Grange: When the frame becomes the art

Justin K. Aller / Getty

Russell Martin got paid, and he has data-driven appreciation for his subtle skills to thank for it.

Two years ago, Russell Martin was a free agent with pedigree. The 29-year-old was a three-time all-star and had just hit a career-high 21 home runs in helping the New York Yankees to their second straight post-season appearance with him behind the plate. His eventual reward? A two-year, $17-million deal from the Pittsburgh Pirates—not too shabby, but a fairly ordinary contract by the inflated standards of MLB.

After helping the Pirates to their first winning season in 20 years in 2013 and having a career year in 2014, Martin was a free agent again this November, but this time the landscape was completely different.

Suddenly, the Canadian backstop was on a beach and waves of money were rolling in at him.

The Chicago Cubs wanted to pay him $70 million over four years. The Los Angeles Dodgers offered Martin $74 million to return to the franchise where he started his career. The Pirates were in the mix, too. Finally, the Toronto Blue Jays swept in and signed him to a five-year, $82-million deal, the fifth-largest for a catcher in history.

What happened? How did Martin nearly quintuple the amount a team was willing to shell out on him even though he was two years older playing a position that traditionally doesn’t age well? The answer—or at least one of them—lies in the way the baseball industry has used data and video technology to measure things that even a few years ago were articles of faith.

Specifically, the industry has put a dollar value on the black art of pitch framing—the knack of receiving pitches screaming past the edge of the plate with the touch of a safe cracker. Where a lesser catcher might clumsily snatch at a ball running away from the zone or grab a low strike with his glove facing down, a skilled framer makes what’s called “a good presentation,” maintaining yogi-like stillness as he cradles the pitch. That can give the pitcher the benefit of the doubt in the split second the umpire has to make the call. “I take a lot of pride in [pitch framing],” Martin says. “It’s getting talked about more than it used to, but they are little subtle things that I can bring to a team.”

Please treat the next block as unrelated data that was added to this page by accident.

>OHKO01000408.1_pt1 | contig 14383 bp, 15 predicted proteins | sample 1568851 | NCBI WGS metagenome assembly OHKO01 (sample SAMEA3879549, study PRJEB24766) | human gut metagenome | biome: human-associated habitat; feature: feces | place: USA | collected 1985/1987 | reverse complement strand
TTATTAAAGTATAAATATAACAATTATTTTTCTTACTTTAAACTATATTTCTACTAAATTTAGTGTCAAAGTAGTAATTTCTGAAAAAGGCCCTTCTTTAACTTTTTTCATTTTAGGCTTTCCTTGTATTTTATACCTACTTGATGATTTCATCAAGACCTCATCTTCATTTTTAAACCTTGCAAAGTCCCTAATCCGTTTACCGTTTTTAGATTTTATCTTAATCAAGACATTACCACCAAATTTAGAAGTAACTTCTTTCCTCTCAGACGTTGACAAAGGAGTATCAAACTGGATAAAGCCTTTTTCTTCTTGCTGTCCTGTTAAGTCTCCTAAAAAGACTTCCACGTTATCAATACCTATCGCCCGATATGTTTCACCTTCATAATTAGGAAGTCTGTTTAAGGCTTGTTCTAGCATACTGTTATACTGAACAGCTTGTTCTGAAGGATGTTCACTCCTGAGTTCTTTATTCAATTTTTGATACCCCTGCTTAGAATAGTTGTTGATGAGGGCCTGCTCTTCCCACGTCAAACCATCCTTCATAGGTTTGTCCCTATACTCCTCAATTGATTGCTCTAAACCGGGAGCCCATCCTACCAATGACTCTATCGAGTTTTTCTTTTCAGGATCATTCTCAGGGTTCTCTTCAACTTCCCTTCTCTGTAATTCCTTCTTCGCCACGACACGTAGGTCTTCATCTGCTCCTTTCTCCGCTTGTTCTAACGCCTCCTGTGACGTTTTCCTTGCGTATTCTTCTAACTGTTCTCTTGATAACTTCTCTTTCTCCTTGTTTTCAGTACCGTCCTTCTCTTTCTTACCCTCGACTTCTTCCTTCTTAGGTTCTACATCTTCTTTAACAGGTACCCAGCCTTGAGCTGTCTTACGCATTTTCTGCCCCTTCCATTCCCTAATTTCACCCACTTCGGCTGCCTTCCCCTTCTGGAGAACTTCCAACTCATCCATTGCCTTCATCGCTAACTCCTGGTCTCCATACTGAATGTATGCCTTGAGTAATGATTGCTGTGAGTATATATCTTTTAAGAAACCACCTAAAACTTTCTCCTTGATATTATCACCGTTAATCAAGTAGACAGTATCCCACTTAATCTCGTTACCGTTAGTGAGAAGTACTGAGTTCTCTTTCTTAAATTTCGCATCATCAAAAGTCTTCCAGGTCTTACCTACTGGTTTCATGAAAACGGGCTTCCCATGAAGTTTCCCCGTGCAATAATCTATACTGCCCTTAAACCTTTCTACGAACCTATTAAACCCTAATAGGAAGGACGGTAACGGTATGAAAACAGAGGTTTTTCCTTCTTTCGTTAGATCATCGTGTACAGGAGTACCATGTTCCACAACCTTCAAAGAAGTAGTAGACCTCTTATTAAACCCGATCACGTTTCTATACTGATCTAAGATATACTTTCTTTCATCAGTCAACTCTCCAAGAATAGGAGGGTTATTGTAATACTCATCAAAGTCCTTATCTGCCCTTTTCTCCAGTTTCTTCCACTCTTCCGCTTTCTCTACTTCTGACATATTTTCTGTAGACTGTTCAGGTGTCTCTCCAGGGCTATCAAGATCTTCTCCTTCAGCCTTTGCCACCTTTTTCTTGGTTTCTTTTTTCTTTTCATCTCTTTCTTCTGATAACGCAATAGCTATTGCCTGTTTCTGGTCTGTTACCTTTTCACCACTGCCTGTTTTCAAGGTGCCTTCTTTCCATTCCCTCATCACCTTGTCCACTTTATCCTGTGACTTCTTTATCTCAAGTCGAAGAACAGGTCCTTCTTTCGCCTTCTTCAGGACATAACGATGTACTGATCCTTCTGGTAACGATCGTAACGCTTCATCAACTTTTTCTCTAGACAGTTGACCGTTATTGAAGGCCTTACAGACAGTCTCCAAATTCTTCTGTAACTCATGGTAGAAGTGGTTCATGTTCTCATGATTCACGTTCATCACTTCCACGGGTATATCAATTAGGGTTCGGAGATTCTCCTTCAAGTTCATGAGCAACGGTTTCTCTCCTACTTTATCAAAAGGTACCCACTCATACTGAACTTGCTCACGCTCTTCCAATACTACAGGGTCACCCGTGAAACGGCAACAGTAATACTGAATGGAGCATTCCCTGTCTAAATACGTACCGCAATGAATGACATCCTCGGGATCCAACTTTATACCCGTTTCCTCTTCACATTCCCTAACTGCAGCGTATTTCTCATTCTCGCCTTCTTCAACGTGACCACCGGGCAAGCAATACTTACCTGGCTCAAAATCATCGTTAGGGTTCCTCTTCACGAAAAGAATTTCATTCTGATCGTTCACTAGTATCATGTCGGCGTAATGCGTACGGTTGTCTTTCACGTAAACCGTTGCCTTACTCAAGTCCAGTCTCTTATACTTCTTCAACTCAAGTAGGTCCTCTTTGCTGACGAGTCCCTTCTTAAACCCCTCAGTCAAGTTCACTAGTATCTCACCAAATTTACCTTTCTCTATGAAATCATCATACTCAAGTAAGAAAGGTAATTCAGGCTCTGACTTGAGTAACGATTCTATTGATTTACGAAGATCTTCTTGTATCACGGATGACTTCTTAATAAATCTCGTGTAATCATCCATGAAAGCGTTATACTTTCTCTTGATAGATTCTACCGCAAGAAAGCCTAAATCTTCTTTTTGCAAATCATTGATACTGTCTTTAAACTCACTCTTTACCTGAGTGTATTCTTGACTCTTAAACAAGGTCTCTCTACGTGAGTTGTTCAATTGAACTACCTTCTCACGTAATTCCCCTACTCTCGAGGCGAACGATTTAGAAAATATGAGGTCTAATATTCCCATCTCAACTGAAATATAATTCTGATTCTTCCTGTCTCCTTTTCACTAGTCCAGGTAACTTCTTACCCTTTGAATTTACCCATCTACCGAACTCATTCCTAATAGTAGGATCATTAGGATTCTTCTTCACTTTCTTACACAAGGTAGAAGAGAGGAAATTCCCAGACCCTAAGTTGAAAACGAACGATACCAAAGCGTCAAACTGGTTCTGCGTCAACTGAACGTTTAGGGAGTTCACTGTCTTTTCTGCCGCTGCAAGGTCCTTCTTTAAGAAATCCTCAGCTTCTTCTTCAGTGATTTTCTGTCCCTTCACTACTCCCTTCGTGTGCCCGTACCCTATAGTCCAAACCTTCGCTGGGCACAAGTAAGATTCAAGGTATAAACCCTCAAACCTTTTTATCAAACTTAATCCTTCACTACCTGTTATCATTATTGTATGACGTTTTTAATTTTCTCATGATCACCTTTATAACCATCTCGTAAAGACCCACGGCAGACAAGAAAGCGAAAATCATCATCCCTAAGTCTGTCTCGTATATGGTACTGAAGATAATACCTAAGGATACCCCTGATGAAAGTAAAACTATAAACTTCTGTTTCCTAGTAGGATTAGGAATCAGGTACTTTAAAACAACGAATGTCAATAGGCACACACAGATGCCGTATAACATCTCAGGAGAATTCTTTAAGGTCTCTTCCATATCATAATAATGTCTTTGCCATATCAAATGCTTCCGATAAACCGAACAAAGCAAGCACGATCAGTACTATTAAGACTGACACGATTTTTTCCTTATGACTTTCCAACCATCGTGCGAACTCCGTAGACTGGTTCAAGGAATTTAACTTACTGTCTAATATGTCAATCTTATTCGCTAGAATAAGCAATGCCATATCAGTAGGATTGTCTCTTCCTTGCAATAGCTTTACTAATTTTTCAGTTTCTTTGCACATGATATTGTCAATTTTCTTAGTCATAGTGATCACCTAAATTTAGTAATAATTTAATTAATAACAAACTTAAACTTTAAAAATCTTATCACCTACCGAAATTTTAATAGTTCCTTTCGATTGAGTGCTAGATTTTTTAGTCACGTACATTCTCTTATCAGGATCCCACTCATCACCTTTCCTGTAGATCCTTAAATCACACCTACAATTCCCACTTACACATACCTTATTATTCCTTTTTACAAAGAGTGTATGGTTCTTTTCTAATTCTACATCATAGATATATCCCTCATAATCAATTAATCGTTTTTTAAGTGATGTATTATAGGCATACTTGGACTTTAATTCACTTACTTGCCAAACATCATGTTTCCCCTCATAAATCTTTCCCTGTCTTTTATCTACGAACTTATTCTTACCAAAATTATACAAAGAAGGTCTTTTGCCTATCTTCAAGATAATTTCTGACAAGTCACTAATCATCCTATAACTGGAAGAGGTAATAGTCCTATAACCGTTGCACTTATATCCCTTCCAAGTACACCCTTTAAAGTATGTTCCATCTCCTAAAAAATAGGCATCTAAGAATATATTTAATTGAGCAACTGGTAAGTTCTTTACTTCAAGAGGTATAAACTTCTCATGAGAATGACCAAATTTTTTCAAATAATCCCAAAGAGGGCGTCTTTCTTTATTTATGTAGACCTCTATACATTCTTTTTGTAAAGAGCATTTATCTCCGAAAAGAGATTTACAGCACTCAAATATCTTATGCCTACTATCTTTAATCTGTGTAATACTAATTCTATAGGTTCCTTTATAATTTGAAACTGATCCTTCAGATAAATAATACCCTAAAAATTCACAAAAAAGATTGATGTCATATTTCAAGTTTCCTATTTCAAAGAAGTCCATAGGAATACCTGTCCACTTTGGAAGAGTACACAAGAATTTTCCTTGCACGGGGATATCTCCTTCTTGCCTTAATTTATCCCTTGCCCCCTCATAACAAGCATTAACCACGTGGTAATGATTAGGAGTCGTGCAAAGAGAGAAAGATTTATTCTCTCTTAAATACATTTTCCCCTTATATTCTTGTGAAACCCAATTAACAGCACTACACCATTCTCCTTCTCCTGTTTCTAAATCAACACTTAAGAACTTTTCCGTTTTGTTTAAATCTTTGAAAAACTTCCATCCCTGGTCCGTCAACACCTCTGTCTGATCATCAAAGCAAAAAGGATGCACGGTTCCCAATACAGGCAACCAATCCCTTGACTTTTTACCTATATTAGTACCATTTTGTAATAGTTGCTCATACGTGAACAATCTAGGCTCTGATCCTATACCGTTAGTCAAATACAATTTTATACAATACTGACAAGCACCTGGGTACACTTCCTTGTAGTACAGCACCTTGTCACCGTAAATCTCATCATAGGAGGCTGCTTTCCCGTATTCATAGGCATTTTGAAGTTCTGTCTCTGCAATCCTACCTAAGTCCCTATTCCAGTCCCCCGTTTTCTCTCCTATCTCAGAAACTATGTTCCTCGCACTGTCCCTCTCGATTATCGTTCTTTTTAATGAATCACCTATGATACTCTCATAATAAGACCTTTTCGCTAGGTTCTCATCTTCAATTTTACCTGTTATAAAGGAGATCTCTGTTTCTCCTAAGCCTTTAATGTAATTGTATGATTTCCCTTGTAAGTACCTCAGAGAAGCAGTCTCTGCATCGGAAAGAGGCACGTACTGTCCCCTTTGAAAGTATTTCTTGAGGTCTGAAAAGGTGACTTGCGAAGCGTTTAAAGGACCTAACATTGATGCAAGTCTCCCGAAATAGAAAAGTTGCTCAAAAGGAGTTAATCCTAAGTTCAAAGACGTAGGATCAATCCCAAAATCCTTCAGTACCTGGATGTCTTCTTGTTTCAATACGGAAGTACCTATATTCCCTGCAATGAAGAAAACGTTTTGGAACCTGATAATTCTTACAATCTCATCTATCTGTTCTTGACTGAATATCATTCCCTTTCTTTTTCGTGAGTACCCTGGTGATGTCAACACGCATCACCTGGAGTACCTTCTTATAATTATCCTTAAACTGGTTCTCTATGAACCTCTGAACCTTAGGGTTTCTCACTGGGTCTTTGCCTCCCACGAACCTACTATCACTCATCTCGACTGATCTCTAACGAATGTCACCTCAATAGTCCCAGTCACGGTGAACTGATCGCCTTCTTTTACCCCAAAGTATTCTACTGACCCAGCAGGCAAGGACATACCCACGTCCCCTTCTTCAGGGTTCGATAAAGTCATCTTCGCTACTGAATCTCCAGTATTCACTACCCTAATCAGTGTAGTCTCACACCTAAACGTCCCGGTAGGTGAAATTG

And, luckily for Martin, nothing in MLB—no matter how subtle—goes unnoticed anymore. Today, each of the 700,000 or so pitches thrown each season are tracked by cameras showing their velocity, trajectory and location, and logged in a video archive. With all that information just sitting there, the sport is undergoing the equivalent of the Enlightenment. There’s a belief that no question need go unanswered.

All the data has taught us that some catchers—receiving the exact same types of pitches and working in front of the same umpires—were able to earn more called strikes than their peers. And it’s more than just a strike here or there. A starting catcher will likely receive more than 17,000 pitches over the course of a season. At that scale, strikes saved or earned add up. According to, Martin’s ability to frame pitches could save the Blue Jays 30 runs next season compared with Dioner Navarro, the team’s incumbent.

Those 30 runs could be worth as much as two wins next year, which are worth about $6 million each on the open market. Couple that with Martin’s hitting prowess, his arm and his reputation as both a leader and a pitching soothsayer, and he becomes a valuable package.

Nearly five times more valuable than he was just two years ago, judging by his new contract, suggesting the right thing for Martin to do when he gets his first paycheque is to find the analysts in the Jays’ baseball ops department—the guys who put a dollar value on his safe-cracker hands—and buy them a drink.

This story originally appeared in Sportsnet magazine. Subscribe here.

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